Red Kale from the 2011 garden

Saint Patrick’s Day is my next big day outside. If the weather co-operates, potatoes will be started (they should be planted but often I just get around to cutting them up) on St Patty’s Day. Mel’s Mix (Square Foot Gardening planting mix) will need to be made; enough to fill the two new 4×8 boxes and maybe enough extra for my large pots of summer vegetables. The chicken run will need to be mucked out which means I might (as Ray suggested) need to start another cylinder for compost. With two smaller plastic bins of compost and one large cylinder I thought I might have enough already but those are full before I muck the chicken yard. Soon I will need to find a place for grass clippings and weeds from the herb and flower gardens. The boarders of the new gardens need to have a weed barrier laid that I can cover with beauty bark (it looks tidy that way).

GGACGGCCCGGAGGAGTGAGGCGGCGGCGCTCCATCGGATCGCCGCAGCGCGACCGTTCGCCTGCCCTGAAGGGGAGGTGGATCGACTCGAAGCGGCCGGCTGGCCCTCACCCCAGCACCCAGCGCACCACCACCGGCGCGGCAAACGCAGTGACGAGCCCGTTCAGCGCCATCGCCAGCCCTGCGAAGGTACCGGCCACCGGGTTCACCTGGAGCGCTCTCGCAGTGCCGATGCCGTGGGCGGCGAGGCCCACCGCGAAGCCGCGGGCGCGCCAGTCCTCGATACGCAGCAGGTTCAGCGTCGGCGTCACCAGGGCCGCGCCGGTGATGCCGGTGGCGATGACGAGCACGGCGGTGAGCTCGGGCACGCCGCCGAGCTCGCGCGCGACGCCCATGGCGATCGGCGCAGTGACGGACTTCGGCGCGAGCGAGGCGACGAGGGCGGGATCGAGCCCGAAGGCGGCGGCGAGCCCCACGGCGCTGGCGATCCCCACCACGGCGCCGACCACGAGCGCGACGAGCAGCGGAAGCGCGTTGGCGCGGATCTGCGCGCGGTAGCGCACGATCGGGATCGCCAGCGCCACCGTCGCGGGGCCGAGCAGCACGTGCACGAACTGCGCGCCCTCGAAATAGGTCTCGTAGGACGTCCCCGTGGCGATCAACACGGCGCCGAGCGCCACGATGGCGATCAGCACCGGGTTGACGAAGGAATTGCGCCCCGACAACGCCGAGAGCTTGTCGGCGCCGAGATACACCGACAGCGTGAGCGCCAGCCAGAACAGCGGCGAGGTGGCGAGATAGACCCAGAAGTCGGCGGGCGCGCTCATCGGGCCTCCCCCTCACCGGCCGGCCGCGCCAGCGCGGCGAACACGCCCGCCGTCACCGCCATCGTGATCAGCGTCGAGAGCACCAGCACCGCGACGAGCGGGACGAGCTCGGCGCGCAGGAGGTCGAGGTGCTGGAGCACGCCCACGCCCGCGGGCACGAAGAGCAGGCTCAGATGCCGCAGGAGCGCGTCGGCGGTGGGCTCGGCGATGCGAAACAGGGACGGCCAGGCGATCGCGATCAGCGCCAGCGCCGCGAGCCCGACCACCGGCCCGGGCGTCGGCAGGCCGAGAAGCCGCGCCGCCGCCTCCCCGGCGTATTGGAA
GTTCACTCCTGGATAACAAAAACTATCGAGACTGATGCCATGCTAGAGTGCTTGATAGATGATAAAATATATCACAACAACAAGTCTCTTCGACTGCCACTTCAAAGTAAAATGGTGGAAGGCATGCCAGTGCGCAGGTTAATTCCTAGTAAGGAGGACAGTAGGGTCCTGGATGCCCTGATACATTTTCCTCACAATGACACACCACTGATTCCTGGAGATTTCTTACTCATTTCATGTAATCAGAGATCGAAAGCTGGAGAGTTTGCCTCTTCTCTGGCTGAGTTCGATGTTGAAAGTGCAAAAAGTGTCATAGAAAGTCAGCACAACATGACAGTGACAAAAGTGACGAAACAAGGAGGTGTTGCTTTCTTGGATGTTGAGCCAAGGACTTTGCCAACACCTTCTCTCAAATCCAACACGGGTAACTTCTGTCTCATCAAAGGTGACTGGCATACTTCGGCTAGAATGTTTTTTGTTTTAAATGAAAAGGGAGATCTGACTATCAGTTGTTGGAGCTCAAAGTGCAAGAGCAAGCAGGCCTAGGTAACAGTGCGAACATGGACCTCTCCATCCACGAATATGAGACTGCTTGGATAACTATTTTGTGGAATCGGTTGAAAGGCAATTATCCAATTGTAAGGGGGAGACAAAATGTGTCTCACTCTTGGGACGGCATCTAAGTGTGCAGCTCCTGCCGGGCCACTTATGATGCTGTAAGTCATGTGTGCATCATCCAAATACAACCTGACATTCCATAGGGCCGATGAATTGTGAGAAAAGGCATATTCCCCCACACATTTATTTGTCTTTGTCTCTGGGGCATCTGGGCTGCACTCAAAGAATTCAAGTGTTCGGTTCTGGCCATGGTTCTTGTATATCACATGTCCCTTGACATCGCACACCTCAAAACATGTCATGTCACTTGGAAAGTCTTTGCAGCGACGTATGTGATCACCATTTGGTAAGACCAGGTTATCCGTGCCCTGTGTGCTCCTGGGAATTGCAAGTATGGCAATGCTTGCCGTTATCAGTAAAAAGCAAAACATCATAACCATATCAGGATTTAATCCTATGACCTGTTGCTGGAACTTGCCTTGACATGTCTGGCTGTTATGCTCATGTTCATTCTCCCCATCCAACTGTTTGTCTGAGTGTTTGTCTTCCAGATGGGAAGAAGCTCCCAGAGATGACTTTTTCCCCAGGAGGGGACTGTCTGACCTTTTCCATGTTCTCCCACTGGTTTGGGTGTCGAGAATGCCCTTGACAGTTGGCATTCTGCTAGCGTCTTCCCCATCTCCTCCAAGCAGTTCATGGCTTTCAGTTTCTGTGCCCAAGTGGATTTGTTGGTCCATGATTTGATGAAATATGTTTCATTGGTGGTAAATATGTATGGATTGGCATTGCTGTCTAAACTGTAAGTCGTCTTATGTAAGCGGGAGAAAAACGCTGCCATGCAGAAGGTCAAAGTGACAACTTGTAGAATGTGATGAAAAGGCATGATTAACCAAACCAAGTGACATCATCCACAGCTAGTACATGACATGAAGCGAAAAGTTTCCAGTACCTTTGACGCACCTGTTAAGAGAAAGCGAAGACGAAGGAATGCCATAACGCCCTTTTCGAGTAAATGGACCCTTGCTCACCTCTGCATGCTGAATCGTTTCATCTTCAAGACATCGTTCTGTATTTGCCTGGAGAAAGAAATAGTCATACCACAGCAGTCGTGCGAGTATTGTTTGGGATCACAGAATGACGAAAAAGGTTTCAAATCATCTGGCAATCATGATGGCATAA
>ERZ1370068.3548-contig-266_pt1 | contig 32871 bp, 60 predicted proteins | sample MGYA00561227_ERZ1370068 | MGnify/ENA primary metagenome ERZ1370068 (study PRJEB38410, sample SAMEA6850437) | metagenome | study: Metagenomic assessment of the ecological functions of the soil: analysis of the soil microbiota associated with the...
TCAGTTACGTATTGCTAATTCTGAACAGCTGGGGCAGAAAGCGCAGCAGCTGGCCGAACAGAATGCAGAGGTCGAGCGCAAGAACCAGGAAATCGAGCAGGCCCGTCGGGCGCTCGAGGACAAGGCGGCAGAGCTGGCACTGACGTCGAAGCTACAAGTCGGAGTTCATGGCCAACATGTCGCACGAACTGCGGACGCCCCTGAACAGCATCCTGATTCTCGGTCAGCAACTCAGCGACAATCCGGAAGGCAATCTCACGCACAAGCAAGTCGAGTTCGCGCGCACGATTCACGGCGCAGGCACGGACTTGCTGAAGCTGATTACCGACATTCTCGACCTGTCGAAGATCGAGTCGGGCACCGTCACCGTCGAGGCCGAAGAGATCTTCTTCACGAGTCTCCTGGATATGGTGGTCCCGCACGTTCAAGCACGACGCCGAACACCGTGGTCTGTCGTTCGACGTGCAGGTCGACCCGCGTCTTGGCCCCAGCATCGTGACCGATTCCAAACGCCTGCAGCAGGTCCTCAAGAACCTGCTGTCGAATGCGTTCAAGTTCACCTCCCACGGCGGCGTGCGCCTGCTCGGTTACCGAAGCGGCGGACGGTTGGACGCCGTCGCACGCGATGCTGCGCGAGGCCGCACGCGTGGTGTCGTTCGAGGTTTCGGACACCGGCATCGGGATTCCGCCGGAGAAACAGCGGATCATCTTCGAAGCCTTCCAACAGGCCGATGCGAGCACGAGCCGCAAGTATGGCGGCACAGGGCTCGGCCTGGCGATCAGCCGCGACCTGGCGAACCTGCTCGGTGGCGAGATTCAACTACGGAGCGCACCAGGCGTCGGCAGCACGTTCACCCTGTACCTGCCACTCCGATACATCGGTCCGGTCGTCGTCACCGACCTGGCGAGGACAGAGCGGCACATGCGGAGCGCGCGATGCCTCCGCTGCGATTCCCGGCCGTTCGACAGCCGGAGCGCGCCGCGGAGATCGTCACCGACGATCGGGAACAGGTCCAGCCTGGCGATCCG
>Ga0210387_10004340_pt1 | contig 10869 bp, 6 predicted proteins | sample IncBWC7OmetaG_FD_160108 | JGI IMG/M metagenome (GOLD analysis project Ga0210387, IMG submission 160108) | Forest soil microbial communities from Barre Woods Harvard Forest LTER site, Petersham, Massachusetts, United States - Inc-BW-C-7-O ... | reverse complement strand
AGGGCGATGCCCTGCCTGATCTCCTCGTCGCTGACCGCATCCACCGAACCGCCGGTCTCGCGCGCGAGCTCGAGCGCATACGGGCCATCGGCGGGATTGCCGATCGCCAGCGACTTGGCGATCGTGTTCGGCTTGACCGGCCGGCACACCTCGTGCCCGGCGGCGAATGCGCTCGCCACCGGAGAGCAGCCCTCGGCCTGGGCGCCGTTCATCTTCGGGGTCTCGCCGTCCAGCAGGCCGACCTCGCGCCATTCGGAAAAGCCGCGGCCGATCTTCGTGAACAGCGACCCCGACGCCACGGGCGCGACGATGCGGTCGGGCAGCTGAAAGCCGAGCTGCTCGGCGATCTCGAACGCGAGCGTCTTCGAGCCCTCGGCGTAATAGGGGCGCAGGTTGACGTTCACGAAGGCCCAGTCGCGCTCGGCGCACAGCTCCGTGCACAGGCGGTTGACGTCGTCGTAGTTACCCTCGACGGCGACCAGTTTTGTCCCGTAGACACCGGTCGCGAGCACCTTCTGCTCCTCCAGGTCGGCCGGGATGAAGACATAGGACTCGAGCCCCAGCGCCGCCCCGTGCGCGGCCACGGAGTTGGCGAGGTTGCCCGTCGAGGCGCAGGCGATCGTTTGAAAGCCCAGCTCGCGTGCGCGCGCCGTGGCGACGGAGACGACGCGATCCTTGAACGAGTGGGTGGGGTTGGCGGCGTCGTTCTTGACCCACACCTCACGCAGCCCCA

Frosted cleric from 2011

Speaking of chickens, it is time to decide if I want any chicks. I can only have a total of 6 chickens in the city (four is plenty) and my girls are only a year old but I need to start thinking about eggs next year. I think I can wait another year for chicks. My girls should still lay enough eggs every week for the four of us.

Jason and I have been talking about bunnies this easter. We raised California Rabbits when we lived in Robe Valley. They are the best meat rabbits. Better than New Zealand in temperament. They are cute like a siamese kitten. If we get bunnies it would be nice to have hutches ready BEFORE we bring them home. They can live in the house for a short season like the chickens did. In fact, it is probably good to handle them like pets while they are young. Their poo is garden gold. Rabbit meat is loved by all three of my guys. I am a little worried about my terriers, Bomber and Rudy, who kill rats for a living. Actually Rudy only tries to kill them. Mostly he nips at them on the run. Bomber was created with the powerful jaw required to humanely kill a rat with one chomp. He is very good at what he does. I do not want them to mistake bunnies for rats. When I let the chickens out for a scratch in the compost they watch the girls with interest. Unfortunately they still get too excited if the girls have a fuss with each other and start flapping their wings.